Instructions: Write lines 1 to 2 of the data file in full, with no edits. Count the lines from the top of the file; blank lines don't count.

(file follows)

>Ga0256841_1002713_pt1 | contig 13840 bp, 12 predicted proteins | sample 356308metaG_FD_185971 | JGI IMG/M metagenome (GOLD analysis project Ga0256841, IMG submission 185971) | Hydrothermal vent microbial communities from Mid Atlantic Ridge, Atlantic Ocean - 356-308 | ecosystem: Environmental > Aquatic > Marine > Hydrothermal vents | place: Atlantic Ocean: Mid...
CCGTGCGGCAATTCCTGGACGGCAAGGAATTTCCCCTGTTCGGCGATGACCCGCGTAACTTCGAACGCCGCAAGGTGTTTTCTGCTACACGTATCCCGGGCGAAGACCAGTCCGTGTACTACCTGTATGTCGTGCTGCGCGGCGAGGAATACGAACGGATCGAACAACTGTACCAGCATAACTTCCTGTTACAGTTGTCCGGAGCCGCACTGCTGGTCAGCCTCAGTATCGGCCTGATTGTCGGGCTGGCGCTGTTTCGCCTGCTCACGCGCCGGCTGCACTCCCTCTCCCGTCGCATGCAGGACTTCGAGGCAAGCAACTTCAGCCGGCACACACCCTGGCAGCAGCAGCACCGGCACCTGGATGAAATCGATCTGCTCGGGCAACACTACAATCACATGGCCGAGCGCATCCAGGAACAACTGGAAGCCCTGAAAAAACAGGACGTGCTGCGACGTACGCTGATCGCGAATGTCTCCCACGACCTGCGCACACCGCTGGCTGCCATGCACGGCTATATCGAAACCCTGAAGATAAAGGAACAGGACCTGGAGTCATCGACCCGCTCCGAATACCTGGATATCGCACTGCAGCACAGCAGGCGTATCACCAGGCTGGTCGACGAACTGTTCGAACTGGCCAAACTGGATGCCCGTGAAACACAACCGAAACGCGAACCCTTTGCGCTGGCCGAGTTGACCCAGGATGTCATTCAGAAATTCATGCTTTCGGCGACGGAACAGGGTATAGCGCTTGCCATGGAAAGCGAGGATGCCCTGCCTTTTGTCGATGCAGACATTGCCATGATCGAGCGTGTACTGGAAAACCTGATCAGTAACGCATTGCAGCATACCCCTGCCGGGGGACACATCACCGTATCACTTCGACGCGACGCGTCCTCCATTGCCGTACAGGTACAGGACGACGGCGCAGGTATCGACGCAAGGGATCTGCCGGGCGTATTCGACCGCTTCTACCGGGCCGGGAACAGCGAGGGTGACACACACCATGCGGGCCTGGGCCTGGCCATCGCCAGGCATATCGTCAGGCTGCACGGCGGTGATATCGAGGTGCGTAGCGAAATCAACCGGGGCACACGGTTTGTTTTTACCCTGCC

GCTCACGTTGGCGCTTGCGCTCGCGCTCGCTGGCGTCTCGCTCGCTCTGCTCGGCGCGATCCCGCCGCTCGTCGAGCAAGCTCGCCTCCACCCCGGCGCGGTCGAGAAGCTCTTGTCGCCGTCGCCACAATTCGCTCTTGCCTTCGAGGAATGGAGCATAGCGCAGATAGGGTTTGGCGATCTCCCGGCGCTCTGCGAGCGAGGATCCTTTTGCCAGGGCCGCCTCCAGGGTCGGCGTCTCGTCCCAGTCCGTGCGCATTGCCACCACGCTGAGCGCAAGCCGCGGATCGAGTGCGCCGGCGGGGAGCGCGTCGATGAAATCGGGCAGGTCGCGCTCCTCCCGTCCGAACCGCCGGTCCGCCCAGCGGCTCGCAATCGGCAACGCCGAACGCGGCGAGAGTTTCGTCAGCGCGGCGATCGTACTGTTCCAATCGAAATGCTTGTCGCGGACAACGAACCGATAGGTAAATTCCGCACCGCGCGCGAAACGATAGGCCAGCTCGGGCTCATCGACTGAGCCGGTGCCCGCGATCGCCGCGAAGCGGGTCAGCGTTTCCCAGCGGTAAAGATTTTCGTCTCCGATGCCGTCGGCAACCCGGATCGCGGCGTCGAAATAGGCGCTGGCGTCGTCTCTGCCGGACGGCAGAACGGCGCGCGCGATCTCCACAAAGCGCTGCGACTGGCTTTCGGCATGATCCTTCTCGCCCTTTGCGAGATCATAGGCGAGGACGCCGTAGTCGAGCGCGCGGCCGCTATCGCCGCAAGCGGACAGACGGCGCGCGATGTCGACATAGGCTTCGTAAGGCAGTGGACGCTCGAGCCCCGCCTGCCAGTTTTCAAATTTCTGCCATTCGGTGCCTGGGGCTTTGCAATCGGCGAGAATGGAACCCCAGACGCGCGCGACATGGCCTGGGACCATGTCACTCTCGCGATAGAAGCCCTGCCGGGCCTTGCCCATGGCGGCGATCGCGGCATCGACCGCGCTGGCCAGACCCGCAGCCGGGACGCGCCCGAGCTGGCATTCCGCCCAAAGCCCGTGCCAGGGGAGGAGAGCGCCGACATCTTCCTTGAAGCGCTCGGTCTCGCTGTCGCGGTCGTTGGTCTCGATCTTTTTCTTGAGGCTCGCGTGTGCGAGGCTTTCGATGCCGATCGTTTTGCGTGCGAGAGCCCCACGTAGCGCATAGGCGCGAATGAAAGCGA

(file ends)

>Ga0256841_1002713_pt1 | contig 13840 bp, 12 predicted proteins | sample 356308metaG_FD_185971 | JGI IMG/M metagenome (GOLD analysis project Ga0256841, IMG submission 185971) | Hydrothermal vent microbial communities from Mid Atlantic Ridge, Atlantic Ocean - 356-308 | ecosystem: Environmental > Aquatic > Marine > Hydrothermal vents | place: Atlantic Ocean: Mid...
CCGTGCGGCAATTCCTGGACGGCAAGGAATTTCCCCTGTTCGGCGATGACCCGCGTAACTTCGAACGCCGCAAGGTGTTTTCTGCTACACGTATCCCGGGCGAAGACCAGTCCGTGTACTACCTGTATGTCGTGCTGCGCGGCGAGGAATACGAACGGATCGAACAACTGTACCAGCATAACTTCCTGTTACAGTTGTCCGGAGCCGCACTGCTGGTCAGCCTCAGTATCGGCCTGATTGTCGGGCTGGCGCTGTTTCGCCTGCTCACGCGCCGGCTGCACTCCCTCTCCCGTCGCATGCAGGACTTCGAGGCAAGCAACTTCAGCCGGCACACACCCTGGCAGCAGCAGCACCGGCACCTGGATGAAATCGATCTGCTCGGGCAACACTACAATCACATGGCCGAGCGCATCCAGGAACAACTGGAAGCCCTGAAAAAACAGGACGTGCTGCGACGTACGCTGATCGCGAATGTCTCCCACGACCTGCGCACACCGCTGGCTGCCATGCACGGCTATATCGAAACCCTGAAGATAAAGGAACAGGACCTGGAGTCATCGACCCGCTCCGAATACCTGGATATCGCACTGCAGCACAGCAGGCGTATCACCAGGCTGGTCGACGAACTGTTCGAACTGGCCAAACTGGATGCCCGTGAAACACAACCGAAACGCGAACCCTTTGCGCTGGCCGAGTTGACCCAGGATGTCATTCAGAAATTCATGCTTTCGGCGACGGAACAGGGTATAGCGCTTGCCATGGAAAGCGAGGATGCCCTGCCTTTTGTCGATGCAGACATTGCCATGATCGAGCGTGTACTGGAAAACCTGATCAGTAACGCATTGCAGCATACCCCTGCCGGGGGACACATCACCGTATCACTTCGACGCGACGCGTCCTCCATTGCCGTACAGGTACAGGACGACGGCGCAGGTATCGACGCAAGGGATCTGCCGGGCGTATTCGACCGCTTCTACCGGGCCGGGAACAGCGAGGGTGACACACACCATGCGGGCCTGGGCCTGGCCATCGCCAGGCATATCGTCAGGCTGCACGGCGGTGATATCGAGGTGCGTAGCGAAATCAACCGGGGCACACGGTTTGTTTTTACCCTGCC